Breast cancer is the second leading cause of cancer death among women. There is a need to optimize the speed and accuracy of diagnosis and maximize efficiency in treatment of the disease. This proposal will contribute to the efficiency of breast cancer surgery and speed up initial assessment procedures. The goal of breast cancer surgery is to remove the tumour tissue and leave healthy tissue in place. Finding the tumour/ healthy border can be difficult for the surgeon. We aim to develop a system that can examine a small piece of the breast tissue during surgery or from initial biopsy. The work uses two techniques, an optical spectroscopy and fluorescence system and the Margin Analysis X-ray System (MAXS). The output from these systems will inform the surgeon if the borders or margins have been reached, or inform the clinician if the biopsy is benign or malignant. The work fits with JCC priorities of improving cancer control by developing research programs and expertise. The study will involve experienced researchers in the Department of Medical Physics at McMaster University and experienced breast cancer surgeons and pathologists at St. Josephs Hospital and the Juravinski Cancer Centre (JCC) in Hamilton. The output of this work will benefit breast cancer patients resulting in more efficient surgery, reducing the number of cases where repeat surgery is needed. It will also enable a faster initial diagnosis which will not only increase the speed at which a patients treatment can be planned but also reduce patient anxiety.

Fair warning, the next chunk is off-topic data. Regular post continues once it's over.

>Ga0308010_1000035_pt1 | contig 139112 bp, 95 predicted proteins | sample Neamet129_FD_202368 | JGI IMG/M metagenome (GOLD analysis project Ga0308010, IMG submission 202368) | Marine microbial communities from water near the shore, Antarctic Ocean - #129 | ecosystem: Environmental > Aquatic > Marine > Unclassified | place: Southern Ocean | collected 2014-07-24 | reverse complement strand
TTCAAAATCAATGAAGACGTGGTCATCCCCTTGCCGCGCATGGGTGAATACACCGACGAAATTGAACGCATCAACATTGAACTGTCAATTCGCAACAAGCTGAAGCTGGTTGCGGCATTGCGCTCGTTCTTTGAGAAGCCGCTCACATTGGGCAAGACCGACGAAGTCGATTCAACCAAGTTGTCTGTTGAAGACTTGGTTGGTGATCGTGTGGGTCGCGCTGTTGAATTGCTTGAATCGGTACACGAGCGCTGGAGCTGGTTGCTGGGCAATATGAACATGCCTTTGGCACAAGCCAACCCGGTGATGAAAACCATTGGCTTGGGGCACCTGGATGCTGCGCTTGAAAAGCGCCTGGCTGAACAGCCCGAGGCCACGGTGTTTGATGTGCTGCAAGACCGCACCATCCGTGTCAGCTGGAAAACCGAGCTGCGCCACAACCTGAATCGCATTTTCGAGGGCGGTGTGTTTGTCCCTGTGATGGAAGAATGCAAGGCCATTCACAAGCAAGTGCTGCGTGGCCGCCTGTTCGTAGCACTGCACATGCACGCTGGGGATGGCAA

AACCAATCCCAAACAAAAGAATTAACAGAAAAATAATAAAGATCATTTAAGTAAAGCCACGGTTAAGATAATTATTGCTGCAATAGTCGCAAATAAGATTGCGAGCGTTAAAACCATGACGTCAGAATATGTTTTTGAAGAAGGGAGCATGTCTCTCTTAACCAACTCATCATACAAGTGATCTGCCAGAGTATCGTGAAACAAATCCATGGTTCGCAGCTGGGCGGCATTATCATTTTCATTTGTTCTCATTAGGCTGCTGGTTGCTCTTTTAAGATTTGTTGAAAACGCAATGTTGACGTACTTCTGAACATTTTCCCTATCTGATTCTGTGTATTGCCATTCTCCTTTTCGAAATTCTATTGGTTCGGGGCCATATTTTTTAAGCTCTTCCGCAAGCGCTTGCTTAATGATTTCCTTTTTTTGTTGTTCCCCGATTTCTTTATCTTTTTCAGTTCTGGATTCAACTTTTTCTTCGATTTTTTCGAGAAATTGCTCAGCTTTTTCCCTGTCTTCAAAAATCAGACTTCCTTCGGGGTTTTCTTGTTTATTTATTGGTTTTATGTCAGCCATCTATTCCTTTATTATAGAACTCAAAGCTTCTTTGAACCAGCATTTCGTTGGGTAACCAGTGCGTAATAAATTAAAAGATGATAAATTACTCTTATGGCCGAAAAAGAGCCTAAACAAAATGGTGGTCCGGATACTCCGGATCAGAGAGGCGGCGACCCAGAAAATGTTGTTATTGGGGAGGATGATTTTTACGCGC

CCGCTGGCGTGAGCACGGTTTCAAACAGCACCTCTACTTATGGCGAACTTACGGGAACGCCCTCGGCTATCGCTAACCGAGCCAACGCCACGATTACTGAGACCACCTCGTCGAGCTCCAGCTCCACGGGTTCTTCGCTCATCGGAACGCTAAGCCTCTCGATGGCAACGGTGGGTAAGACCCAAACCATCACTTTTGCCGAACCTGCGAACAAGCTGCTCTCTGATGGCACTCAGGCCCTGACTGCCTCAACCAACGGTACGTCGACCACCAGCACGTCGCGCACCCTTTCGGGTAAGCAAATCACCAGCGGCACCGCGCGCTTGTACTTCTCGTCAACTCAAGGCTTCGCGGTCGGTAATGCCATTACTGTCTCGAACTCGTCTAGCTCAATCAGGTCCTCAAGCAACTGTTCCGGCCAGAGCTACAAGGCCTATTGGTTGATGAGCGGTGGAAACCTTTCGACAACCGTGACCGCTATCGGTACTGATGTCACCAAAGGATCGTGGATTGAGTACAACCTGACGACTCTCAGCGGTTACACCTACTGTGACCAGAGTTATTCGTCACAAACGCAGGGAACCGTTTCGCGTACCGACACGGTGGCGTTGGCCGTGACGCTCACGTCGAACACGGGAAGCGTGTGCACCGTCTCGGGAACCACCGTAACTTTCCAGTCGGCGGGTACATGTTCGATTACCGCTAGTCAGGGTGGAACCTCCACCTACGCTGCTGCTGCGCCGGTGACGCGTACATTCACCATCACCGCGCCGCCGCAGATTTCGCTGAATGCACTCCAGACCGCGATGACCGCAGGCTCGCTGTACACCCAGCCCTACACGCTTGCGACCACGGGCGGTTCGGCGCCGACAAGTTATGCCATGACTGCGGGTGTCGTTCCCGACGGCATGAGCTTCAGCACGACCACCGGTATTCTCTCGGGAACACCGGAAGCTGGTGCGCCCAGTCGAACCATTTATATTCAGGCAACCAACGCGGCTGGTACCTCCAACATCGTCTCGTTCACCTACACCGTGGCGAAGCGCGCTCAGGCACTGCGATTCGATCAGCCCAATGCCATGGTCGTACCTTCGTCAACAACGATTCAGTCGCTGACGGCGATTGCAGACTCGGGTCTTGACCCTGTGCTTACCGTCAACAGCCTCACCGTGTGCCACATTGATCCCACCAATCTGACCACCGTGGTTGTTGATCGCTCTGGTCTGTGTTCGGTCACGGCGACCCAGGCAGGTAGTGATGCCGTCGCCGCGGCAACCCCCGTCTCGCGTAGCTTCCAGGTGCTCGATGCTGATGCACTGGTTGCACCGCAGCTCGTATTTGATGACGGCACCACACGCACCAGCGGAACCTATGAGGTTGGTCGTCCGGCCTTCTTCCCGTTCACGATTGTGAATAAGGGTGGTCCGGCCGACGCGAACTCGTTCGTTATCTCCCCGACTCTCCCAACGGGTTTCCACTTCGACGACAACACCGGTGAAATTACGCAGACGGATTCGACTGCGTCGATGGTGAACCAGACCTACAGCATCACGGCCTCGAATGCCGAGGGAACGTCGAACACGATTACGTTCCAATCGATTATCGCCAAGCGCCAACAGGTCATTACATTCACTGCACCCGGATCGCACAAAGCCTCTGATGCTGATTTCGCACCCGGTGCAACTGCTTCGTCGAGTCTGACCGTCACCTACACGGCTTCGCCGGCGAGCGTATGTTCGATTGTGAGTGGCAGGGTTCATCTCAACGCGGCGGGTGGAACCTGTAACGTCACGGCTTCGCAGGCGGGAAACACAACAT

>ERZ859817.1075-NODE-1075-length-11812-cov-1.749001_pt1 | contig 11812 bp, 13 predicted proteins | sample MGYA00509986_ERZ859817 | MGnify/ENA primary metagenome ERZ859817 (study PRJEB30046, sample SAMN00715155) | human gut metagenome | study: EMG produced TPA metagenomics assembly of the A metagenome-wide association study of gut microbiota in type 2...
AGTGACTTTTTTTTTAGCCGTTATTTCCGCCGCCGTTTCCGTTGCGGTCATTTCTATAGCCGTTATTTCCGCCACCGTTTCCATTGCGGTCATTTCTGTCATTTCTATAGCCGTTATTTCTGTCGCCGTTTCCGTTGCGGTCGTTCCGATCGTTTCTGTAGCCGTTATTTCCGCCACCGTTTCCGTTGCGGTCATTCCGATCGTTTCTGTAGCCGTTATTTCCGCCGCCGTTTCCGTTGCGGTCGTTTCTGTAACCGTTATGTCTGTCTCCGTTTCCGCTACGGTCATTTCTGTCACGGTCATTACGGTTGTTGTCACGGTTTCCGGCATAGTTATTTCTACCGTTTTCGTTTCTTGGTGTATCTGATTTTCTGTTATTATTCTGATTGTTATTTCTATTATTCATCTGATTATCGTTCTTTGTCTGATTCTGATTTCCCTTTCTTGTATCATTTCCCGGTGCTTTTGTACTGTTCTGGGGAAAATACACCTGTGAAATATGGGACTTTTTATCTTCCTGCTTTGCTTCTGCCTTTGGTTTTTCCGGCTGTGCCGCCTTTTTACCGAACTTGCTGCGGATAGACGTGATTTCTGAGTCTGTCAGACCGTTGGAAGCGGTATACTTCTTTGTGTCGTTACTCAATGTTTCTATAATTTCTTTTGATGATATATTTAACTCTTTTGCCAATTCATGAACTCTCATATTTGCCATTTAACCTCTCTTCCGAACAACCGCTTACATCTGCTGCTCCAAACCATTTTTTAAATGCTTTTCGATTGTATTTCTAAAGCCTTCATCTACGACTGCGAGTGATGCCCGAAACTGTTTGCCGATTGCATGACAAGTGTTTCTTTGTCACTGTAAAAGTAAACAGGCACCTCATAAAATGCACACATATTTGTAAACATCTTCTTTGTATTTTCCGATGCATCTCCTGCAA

Identifying Tumour Margins
Researchers: Dr. Farquharson
Project Status: Completed
Development of an intra-surgical decision support system for use by breast cancer surgeons to identify tumour margin